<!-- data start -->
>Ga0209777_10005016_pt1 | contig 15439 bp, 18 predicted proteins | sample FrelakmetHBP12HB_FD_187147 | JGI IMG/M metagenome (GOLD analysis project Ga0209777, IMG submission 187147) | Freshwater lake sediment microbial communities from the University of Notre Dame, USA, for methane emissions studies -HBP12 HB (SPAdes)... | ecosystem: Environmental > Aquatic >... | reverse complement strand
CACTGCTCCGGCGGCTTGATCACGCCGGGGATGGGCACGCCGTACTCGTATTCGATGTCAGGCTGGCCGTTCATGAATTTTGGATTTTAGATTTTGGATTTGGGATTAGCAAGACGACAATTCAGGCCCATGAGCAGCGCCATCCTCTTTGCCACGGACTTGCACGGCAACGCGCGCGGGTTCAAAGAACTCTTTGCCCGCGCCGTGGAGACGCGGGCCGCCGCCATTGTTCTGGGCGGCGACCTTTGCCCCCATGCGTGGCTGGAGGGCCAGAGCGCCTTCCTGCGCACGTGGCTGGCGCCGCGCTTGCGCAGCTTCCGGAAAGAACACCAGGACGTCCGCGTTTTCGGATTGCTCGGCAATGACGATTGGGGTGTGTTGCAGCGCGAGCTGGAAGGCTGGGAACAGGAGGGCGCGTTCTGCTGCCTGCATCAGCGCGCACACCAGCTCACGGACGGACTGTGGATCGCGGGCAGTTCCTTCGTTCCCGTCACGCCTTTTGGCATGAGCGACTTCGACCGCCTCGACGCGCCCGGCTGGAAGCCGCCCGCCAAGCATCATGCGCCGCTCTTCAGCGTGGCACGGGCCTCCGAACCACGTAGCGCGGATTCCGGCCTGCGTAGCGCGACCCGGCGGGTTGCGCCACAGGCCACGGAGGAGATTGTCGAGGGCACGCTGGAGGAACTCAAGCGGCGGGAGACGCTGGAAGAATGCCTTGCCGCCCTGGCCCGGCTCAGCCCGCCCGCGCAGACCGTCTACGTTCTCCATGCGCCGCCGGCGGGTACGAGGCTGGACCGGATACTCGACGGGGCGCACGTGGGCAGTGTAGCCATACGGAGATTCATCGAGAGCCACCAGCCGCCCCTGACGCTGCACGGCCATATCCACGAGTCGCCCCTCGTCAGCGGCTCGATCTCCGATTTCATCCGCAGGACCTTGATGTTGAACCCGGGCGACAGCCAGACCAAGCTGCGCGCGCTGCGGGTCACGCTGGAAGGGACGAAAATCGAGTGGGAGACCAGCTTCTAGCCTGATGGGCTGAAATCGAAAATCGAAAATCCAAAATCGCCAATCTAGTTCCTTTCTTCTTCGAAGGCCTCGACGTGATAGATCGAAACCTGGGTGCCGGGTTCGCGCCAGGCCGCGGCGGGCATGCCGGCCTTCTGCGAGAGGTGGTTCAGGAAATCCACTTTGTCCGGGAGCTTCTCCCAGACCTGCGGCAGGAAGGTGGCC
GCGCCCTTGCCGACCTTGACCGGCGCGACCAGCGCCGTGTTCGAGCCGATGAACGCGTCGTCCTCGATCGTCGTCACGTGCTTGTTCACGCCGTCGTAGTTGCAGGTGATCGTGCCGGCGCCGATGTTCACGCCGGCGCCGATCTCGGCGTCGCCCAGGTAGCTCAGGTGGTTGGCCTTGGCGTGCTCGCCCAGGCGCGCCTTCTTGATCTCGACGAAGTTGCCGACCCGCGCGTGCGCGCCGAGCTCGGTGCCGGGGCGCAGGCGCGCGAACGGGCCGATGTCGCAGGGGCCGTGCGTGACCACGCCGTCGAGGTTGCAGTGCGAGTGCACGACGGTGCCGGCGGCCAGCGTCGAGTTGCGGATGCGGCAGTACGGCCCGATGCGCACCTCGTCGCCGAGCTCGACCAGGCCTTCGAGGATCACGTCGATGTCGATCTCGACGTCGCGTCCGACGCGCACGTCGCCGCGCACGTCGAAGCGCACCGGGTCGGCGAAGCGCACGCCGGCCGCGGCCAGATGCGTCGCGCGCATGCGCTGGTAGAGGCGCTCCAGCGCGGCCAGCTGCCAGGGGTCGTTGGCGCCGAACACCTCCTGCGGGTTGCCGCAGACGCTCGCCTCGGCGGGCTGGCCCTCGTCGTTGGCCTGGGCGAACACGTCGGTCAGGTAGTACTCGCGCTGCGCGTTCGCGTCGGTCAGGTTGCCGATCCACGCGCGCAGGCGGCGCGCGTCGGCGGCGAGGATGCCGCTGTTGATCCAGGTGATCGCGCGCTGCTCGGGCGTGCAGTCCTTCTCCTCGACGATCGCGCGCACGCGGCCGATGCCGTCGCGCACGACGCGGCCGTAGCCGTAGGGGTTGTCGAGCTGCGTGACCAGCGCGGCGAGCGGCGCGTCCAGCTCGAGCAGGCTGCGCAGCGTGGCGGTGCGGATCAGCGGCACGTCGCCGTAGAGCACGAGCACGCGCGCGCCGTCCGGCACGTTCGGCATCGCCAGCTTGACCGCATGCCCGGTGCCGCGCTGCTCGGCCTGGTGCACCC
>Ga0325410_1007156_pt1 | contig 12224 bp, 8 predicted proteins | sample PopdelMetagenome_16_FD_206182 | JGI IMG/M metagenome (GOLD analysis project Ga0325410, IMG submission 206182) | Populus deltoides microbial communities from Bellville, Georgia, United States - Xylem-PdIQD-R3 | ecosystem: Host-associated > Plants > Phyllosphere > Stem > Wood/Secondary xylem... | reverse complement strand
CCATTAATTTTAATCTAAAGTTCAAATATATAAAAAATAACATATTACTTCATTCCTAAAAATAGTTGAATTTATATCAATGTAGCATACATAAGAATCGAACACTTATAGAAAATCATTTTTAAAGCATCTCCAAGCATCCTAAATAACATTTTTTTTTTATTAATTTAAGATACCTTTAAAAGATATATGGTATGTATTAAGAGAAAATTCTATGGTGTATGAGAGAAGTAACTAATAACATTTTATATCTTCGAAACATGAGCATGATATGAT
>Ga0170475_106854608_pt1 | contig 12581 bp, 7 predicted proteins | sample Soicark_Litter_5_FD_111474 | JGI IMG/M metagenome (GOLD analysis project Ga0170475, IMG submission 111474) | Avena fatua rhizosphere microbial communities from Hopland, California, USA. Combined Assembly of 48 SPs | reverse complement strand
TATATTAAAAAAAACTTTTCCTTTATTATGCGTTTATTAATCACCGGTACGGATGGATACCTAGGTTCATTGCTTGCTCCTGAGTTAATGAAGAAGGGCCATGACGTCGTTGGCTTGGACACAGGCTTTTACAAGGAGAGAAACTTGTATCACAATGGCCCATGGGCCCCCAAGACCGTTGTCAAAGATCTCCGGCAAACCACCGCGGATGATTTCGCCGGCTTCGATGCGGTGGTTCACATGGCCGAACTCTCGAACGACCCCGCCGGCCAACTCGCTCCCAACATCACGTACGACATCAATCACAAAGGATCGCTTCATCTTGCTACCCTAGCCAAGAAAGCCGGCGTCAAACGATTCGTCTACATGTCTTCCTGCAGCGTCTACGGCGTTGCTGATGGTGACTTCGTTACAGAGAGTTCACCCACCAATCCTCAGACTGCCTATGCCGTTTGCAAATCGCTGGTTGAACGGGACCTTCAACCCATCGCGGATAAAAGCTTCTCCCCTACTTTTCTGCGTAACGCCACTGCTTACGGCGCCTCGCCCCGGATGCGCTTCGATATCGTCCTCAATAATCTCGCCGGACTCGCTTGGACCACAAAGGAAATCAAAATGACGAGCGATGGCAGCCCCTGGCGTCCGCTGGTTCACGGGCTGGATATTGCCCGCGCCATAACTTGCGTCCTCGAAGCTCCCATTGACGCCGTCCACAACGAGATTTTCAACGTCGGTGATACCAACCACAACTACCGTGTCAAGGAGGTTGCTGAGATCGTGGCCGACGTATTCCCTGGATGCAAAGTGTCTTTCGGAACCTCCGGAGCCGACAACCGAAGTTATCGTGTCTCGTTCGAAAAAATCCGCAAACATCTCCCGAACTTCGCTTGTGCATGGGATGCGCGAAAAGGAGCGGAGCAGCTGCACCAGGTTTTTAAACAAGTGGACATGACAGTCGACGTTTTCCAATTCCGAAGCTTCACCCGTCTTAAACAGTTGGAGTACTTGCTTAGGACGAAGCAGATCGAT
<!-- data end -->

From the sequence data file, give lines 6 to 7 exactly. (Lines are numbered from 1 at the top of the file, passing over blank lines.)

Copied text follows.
>Ga0170475_106854608_pt1 | contig 12581 bp, 7 predicted proteins | sample Soicark_Litter_5_FD_111474 | JGI IMG/M metagenome (GOLD analysis project Ga0170475, IMG submission 111474) | Avena fatua rhizosphere microbial communities from Hopland, California, USA. Combined Assembly of 48 SPs | reverse complement strand
TATATTAAAAAAAACTTTTCCTTTATTATGCGTTTATTAATCACCGGTACGGATGGATACCTAGGTTCATTGCTTGCTCCTGAGTTAATGAAGAAGGGCCATGACGTCGTTGGCTTGGACACAGGCTTTTACAAGGAGAGAAACTTGTATCACAATGGCCCATGGGCCCCCAAGACCGTTGTCAAAGATCTCCGGCAAACCACCGCGGATGATTTCGCCGGCTTCGATGCGGTGGTTCACATGGCCGAACTCTCGAACGACCCCGCCGGCCAACTCGCTCCCAACATCACGTACGACATCAATCACAAAGGATCGCTTCATCTTGCTACCCTAGCCAAGAAAGCCGGCGTCAAACGATTCGTCTACATGTCTTCCTGCAGCGTCTACGGCGTTGCTGATGGTGACTTCGTTACAGAGAGTTCACCCACCAATCCTCAGACTGCCTATGCCGTTTGCAAATCGCTGGTTGAACGGGACCTTCAACCCATCGCGGATAAAAGCTTCTCCCCTACTTTTCTGCGTAACGCCACTGCTTACGGCGCCTCGCCCCGGATGCGCTTCGATATCGTCCTCAATAATCTCGCCGGACTCGCTTGGACCACAAAGGAAATCAAAATGACGAGCGATGGCAGCCCCTGGCGTCCGCTGGTTCACGGGCTGGATATTGCCCGCGCCATAACTTGCGTCCTCGAAGCTCCCATTGACGCCGTCCACAACGAGATTTTCAACGTCGGTGATACCAACCACAACTACCGTGTCAAGGAGGTTGCTGAGATCGTGGCCGACGTATTCCCTGGATGCAAAGTGTCTTTCGGAACCTCCGGAGCCGACAACCGAAGTTATCGTGTCTCGTTCGAAAAAATCCGCAAACATCTCCCGAACTTCGCTTGTGCATGGGATGCGCGAAAAGGAGCGGAGCAGCTGCACCAGGTTTTTAAACAAGTGGACATGACAGTCGACGTTTTCCAATTCCGAAGCTTCACCCGTCTTAAACAGTTGGAGTACTTGCTTAGGACGAAGCAGATCGAT